- Salvador Allende
To residents of the United States, September 11 is remembered as the date in 2001 when Al Qaida’s airplane hijackers attacked the World Trade Center towers and Pentagon. For Chileans, it was the day in 1973 when the Chilean military bombed and fired upon on La Moneda, the seat of national government in the capital city of Santiago. The CIA-sponsored military coup ousted the Popular Unity government, assassinated its leader, Salvador Allende, and began several decades of brutal repression under General Augusto Pinochet. It arrested, tortured and “disappeared” thousands of students and intellectuals and sent many others into exile. In 2003, 30 years after the coup, film-maker Patricio Guzmán returned home to make this movie.
While he recalls how for him the Allende era “incarnated the utopia of a just and free world,” Guzmán explores whether Allende was a patriot or—in U.S. President Nixon’s phrase—a “son of a bitch.” Some veterans of Allende’s own Popular Unity party blame him for failure to arm the populace against the army. The film contains biographical material on Allende, documentary footage that includes what was smuggled out of the country by Guzmán and used in his Battle of Chile, plus chapters on right-wing opposition tactics, Allende’s communication with Fidel Castro and “Chilean Silence on Allende Today.” The filmmaker gives Edward Korry, former U.S. Ambassador to Chile, a chance to tell his side of the story.
Early in this film Guzmán’s hand chips away at encrusted layers of a wall, under which artistic paint can be glimpsed. Muralist Mono Gonzales refused exile and stayed to defiantly paint neighborhood public walls with the Brigada Ramon Parra; today he recalls, “The people took over the walls, like the Right detains the Media.” We see Gonzales carefully unroll cracked and torn drawings by Roberto Matta, and elsewhere Guzmán pores over evocative moldy, water-damaged sepia family photographs. José Balmes draws La Moneda, rubbing and obscuring it as if with cannon fire or the fog of memory. Ema Melig paints huge fictional maps in which Guzmán sees an allegory of the exile’s Chile as “drifting islands that never connect.” This reviewer recalls an intellectual named Gasmán, former faculty at Chile’s Catholic University, who lived in a California apartment complex in the 1980s, who might concur.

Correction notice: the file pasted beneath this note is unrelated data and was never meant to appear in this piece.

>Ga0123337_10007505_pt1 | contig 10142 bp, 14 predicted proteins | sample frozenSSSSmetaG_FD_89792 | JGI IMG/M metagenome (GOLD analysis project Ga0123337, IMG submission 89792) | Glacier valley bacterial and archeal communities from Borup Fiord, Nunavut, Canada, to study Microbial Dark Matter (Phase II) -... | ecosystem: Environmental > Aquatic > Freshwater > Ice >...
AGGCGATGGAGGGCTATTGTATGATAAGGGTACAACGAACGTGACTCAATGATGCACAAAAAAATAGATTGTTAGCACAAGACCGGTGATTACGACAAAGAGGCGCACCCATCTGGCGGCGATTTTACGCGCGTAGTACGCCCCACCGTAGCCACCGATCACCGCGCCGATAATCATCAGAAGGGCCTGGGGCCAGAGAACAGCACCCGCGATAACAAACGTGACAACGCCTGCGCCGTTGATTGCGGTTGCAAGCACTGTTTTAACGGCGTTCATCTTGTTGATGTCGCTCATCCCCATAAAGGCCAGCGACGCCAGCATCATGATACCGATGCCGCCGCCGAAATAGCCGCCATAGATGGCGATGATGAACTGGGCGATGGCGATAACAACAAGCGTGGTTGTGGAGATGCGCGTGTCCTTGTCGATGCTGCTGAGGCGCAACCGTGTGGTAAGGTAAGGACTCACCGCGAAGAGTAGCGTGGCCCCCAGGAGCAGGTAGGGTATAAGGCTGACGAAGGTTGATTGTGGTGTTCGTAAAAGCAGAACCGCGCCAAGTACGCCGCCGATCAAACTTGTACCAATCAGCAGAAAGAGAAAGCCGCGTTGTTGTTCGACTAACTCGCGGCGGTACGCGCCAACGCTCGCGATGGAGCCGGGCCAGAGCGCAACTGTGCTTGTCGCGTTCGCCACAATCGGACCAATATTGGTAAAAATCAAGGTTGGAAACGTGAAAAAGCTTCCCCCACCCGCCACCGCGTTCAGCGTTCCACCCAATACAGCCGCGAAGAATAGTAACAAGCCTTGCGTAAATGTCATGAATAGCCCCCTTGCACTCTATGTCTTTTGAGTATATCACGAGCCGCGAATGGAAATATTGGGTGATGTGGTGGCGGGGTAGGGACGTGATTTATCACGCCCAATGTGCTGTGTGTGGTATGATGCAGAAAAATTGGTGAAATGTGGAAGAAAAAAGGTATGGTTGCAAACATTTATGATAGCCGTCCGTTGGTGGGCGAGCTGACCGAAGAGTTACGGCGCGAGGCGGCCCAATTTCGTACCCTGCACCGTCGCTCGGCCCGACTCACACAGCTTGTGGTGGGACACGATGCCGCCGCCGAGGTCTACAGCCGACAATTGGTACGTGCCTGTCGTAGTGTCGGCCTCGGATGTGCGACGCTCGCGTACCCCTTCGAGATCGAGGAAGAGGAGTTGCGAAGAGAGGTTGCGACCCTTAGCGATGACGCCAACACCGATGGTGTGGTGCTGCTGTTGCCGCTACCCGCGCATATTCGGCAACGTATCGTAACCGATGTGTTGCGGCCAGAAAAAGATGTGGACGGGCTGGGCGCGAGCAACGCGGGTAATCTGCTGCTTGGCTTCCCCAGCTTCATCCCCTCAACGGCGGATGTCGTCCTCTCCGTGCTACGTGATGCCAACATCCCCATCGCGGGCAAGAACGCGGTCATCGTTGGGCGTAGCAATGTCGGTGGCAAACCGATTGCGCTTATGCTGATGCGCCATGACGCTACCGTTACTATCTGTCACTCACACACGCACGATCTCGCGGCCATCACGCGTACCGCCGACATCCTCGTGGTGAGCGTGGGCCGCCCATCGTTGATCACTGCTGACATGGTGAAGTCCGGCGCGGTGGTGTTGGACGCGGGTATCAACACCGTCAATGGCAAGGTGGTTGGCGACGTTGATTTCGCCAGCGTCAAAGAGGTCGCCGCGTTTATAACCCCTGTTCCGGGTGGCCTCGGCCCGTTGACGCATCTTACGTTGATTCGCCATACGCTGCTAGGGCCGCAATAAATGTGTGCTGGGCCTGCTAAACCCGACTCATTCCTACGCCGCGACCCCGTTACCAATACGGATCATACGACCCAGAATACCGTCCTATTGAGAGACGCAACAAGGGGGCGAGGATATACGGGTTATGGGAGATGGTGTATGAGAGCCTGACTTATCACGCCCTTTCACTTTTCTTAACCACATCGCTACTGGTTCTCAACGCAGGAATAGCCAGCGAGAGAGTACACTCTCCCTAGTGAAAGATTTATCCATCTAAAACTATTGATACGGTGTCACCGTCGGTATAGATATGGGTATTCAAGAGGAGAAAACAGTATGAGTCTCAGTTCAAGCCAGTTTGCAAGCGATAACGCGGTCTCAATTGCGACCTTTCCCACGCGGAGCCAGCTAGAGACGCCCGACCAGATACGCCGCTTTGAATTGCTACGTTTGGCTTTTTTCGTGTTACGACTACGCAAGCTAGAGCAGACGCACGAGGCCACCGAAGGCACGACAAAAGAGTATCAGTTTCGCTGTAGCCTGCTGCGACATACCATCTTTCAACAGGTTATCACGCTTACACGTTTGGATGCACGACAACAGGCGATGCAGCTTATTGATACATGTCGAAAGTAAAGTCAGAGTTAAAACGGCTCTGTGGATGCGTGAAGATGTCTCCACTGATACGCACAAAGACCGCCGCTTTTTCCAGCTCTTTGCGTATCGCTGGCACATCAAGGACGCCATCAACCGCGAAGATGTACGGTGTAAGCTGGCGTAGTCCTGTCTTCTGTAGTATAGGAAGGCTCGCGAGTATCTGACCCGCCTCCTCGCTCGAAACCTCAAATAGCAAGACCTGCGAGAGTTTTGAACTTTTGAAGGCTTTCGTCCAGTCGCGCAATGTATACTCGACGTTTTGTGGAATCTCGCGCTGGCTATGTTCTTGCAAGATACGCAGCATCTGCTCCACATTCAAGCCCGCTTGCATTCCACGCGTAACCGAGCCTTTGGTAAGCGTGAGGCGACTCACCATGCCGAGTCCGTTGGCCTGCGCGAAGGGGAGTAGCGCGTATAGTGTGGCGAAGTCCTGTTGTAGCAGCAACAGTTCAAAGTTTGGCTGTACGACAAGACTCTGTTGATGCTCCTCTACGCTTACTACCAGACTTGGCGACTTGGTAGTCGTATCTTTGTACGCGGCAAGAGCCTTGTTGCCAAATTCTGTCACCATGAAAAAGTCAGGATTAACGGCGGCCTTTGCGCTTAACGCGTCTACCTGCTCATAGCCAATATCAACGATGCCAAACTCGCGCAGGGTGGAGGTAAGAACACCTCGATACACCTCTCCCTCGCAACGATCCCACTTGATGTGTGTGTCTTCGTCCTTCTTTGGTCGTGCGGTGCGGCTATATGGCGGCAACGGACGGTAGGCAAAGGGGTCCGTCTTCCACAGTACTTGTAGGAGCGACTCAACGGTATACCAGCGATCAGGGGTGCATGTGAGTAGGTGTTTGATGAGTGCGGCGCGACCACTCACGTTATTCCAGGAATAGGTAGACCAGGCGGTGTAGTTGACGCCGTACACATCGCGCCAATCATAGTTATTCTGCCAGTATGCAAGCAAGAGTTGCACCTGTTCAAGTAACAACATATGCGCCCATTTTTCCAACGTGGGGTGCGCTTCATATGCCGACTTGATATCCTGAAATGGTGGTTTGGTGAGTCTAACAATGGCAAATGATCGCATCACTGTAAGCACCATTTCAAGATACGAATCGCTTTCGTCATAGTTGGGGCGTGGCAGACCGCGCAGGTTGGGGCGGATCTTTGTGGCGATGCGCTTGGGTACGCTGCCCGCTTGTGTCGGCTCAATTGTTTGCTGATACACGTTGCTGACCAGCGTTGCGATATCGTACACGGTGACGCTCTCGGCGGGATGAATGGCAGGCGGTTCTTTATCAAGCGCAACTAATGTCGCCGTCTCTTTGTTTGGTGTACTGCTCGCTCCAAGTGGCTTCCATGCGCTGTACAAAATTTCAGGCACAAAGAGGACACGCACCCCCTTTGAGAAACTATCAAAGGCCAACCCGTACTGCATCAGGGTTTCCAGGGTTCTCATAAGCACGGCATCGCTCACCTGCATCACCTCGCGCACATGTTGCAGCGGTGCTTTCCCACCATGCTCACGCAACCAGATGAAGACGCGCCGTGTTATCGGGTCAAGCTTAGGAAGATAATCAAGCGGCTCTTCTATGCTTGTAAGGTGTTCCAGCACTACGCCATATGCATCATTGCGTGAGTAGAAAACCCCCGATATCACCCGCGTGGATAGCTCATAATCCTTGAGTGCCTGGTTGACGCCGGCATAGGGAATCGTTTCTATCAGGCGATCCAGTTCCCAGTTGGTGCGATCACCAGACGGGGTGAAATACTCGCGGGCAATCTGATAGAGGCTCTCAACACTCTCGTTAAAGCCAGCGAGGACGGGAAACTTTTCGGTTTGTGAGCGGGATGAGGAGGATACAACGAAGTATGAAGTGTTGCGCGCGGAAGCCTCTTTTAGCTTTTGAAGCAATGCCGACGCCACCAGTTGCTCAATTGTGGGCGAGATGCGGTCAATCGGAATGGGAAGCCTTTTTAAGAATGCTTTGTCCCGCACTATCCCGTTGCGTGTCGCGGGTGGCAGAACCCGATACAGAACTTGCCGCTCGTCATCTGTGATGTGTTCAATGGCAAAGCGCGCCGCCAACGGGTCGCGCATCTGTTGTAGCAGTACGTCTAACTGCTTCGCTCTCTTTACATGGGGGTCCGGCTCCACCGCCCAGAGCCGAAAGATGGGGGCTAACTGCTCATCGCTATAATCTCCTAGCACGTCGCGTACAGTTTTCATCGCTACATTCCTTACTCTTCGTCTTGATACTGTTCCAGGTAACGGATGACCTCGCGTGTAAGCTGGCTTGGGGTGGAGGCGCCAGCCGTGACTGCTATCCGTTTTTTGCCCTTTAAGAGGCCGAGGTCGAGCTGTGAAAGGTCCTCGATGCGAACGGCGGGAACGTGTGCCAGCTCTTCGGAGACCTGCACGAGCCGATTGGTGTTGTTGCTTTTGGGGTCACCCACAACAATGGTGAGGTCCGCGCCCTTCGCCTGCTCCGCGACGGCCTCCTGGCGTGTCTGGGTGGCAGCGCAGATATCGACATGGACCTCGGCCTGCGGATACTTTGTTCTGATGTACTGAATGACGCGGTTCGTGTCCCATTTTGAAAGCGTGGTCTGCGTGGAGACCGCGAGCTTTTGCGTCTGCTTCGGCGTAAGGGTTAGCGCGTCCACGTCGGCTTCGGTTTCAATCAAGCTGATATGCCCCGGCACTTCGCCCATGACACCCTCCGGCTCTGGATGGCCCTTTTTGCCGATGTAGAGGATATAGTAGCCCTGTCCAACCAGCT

The 1973 coup had an international effect upon the arts. The Brigada Letelier, sons of the Chilean ambassador to the U.S. who was assassinated in Washington, D.C., in 1976, painted community murals in San Francisco in the abstracted style developed by the late-night art activists of Santiago. The novelist José Donoso lived in Spain and taught several semesters in the U.S. at Dartmouth College and the University of Iowa while producing the surreal Obscene Bird of Night, politically allegorical House in the Country and realistic Curfew. Guzmán brings us political surrealism when Gonzalo Milan reads a poem about time flowing in reverse to undo the coup against Allende, with planes flying backwards and bullets returning into the barrels of guns; the film ends with Milan’s final word, “venceremos” (we will win).
The decisive September 11 in the U.S.A., 28 years after Chile’s, was the excuse for my own nation to fall into misguided military adventure under a leader scornful of our Constitution, to result—as in Chile––in constriction of freedom, great suffering and needless loss of life. Perhaps Chile, the U.S.A., Germany, the U.K. and every nation are equally at risk of backsliding from liberty and justice without constant citizen vigilance. Guzmán’s film Salvador Allende eloquently reminds us of that fact and should be shown widely.